As Shay Guy points out, without harder numbers, it's hard to discern whether things are improving or not. That being said, the quote from the chairman is a relatively positive one in that he's trying to reassure family members not to blame themselves...but he's still effectively blaming the hikkimori themselves (or am I misconstruing his quote?).

Nevertheless, I'm glad there are such things as a "hikkimori support groups" and I hope more shut-ins will look to these groups for help.
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Ashen Phoenix



Joined: 21 Jun 2006
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PostPosted: Mon Jun 11, 2018 8:57 pm Reply with quote
Sulfy wrote:
Nevertheless, I'm glad there are such things as a "hikkimori support groups" and I hope more shut-ins will look to these groups for help.

Agreed. I wonder if there's any equivalent here in the west?
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Sulfy



Joined: 15 May 2018
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PostPosted: Mon Jun 11, 2018 9:42 pm Reply with quote
Ashen Phoenix wrote:
Agreed. I wonder if there's any equivalent here in the west?


This prompted me to wonder if the west has an equivalent to hikkimori in the first place, which led me to this article: https://think.iafor.org/reclusive-shut-ins-hikikomori-predominantly-japanese-problem/

Choice quote from there is:

Quote:
Despite this strong emerging evidence that the hikikomori phenomena is worldwide, certain investigators and reporters have tried to construe the issue as uniquely Japanese


To be fair, it's from 2016 and perhaps the west has adopted its own term for social shut-ins...but I wouldn't be surprised if there isn't one. A quick google for "social shut in help group" yielded nothing, but I'm keen on hearing from others.
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Cardcaptor Takato



Joined: 27 Jan 2018
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PostPosted: Mon Jun 11, 2018 10:22 pm Reply with quote
I wonder how many hikkimoris suffer from social anxiety? It always seems like in pop culture media at least, hikkimoris are treated as a personality flaw or a relationship failure issue when I wonder how much of it is actually the result of mental illness.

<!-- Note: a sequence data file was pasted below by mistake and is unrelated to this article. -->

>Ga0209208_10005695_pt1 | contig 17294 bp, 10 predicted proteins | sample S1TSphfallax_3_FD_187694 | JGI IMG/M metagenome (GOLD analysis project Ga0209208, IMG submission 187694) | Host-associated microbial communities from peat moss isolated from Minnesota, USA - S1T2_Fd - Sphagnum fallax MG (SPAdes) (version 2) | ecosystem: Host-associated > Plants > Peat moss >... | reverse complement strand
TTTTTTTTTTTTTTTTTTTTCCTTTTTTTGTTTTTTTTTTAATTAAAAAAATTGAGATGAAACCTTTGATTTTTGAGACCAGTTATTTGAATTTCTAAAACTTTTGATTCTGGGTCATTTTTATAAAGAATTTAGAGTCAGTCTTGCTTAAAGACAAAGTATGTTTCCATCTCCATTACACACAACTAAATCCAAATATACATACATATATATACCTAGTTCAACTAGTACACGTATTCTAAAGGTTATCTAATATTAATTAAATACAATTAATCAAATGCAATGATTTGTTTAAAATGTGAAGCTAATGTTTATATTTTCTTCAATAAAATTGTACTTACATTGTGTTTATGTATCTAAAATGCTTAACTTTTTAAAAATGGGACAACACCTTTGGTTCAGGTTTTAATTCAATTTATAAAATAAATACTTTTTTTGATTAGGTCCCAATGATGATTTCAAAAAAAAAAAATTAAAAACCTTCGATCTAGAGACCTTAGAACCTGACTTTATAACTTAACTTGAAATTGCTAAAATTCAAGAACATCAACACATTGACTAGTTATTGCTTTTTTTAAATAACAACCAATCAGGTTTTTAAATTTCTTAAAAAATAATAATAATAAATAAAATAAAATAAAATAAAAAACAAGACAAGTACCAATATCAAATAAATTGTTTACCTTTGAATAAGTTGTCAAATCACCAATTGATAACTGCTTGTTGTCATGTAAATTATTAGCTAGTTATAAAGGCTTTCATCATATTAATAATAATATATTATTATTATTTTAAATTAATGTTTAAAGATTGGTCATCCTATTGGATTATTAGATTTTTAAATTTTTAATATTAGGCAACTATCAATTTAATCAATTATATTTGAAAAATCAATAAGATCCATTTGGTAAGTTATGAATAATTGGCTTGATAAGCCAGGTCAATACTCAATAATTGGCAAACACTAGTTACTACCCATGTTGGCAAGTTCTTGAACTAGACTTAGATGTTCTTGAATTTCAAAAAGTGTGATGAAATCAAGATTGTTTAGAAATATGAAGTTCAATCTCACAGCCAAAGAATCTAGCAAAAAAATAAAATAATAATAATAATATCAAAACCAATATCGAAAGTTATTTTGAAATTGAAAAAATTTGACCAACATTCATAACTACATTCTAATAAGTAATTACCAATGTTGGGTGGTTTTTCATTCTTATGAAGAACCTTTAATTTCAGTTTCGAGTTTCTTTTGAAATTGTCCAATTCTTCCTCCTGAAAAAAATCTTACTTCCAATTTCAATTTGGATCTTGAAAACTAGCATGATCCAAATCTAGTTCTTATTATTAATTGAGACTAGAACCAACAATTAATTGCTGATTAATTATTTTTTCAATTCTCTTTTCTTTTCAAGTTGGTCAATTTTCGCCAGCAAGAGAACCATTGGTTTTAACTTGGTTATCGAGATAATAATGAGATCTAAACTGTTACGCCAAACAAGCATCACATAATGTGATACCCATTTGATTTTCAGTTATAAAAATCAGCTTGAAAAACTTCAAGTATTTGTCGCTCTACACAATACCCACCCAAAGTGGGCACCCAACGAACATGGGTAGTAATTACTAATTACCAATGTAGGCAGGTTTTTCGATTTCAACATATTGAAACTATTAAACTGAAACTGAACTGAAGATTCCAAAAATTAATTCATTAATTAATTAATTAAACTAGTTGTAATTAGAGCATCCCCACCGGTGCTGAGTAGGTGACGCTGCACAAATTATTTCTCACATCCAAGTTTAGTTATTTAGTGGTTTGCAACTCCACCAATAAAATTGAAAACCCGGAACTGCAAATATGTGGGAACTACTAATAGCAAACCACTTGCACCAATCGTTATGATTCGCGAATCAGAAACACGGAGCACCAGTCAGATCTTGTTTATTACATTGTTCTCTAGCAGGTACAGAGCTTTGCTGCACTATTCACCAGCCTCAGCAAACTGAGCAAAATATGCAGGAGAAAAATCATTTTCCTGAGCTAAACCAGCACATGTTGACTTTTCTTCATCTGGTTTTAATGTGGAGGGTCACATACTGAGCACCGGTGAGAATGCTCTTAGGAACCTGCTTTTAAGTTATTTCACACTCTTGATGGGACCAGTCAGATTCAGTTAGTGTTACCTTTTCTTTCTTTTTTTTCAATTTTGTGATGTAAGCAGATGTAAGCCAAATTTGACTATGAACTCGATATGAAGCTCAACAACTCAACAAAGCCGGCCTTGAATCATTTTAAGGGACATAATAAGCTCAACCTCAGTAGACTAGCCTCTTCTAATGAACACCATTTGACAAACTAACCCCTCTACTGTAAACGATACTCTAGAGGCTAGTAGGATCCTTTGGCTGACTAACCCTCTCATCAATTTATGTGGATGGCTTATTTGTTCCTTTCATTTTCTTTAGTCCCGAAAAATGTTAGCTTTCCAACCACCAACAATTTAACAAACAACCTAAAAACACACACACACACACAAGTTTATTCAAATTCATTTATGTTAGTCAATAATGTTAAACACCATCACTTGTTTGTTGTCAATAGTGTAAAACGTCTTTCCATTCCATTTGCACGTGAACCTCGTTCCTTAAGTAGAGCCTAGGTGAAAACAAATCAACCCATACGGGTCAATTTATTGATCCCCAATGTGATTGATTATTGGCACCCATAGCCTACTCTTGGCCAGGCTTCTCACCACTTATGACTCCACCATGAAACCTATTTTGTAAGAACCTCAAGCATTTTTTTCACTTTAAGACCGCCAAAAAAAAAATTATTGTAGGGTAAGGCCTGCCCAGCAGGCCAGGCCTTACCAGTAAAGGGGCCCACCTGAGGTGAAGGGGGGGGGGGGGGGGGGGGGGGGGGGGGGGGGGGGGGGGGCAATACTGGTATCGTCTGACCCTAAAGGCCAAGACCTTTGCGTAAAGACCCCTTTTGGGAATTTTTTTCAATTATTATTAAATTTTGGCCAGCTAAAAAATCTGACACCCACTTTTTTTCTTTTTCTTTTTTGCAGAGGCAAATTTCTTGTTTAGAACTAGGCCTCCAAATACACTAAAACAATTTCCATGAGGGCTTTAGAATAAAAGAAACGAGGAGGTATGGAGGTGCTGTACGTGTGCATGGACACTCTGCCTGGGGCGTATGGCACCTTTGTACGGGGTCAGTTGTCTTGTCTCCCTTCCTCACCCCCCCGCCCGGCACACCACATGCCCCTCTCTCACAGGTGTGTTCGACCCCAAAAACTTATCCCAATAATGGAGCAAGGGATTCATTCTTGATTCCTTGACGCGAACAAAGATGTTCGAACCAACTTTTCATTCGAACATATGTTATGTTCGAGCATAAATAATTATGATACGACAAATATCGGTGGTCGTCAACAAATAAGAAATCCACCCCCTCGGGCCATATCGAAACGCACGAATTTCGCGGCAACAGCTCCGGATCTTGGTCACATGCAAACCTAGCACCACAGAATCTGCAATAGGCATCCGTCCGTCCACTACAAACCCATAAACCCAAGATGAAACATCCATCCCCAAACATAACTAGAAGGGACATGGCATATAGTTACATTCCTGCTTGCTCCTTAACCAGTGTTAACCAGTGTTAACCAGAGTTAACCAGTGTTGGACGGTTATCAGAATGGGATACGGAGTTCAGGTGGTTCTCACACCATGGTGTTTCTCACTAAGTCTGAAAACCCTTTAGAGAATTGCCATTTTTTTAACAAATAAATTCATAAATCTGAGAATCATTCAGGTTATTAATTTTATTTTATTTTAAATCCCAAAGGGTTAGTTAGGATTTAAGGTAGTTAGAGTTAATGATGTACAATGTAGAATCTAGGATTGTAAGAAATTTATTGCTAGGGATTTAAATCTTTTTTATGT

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EricJ2



Joined: 01 Feb 2014
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PostPosted: Tue Jun 12, 2018 1:28 am Reply with quote
Cardcaptor Takato wrote:
I wonder how many hikkimoris suffer from social anxiety? It always seems like in pop culture media at least, hikkimoris are treated as a personality flaw or a relationship failure issue when I wonder how much of it is actually the result of mental illness.


Certainly the median age range going into adulthood should start shaking up the default "Hikkikomori = High-school kid rejected by his girl for being a manga-reading loser" stereotype that the Japanese mainstream conveniently uses to excuse away Lost-Generation problems...
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simona.com



Joined: 20 Apr 2007
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PostPosted: Tue Jun 12, 2018 2:51 am Reply with quote
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MarshalBanana



Joined: 31 Aug 2014
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PostPosted: Tue Jun 12, 2018 4:30 am Reply with quote
Cardcaptor Takato wrote:
I wonder how many hikkimoris suffer from social anxiety? It always seems like in pop culture media at least, hikkimoris are treated as a personality flaw or a relationship failure issue when I wonder how much of it is actually the result of mental illness.
The Salaryman culture and their school and university system seem to contribute to this problem. I doubt there is anything wrong with this people, aside from maybe low self esteem, before they become Hikikomori.
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EricJ2



Joined: 01 Feb 2014
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PostPosted: Tue Jun 12, 2018 12:30 pm Reply with quote
Sulfy wrote:
Ashen Phoenix wrote:
Agreed. I wonder if there's any equivalent here in the west?


This prompted me to wonder if the west has an equivalent to hikkimori in the first place, which led me to this article: https://think.iafor.org/reclusive-shut-ins-hikikomori-predominantly-japanese-problem/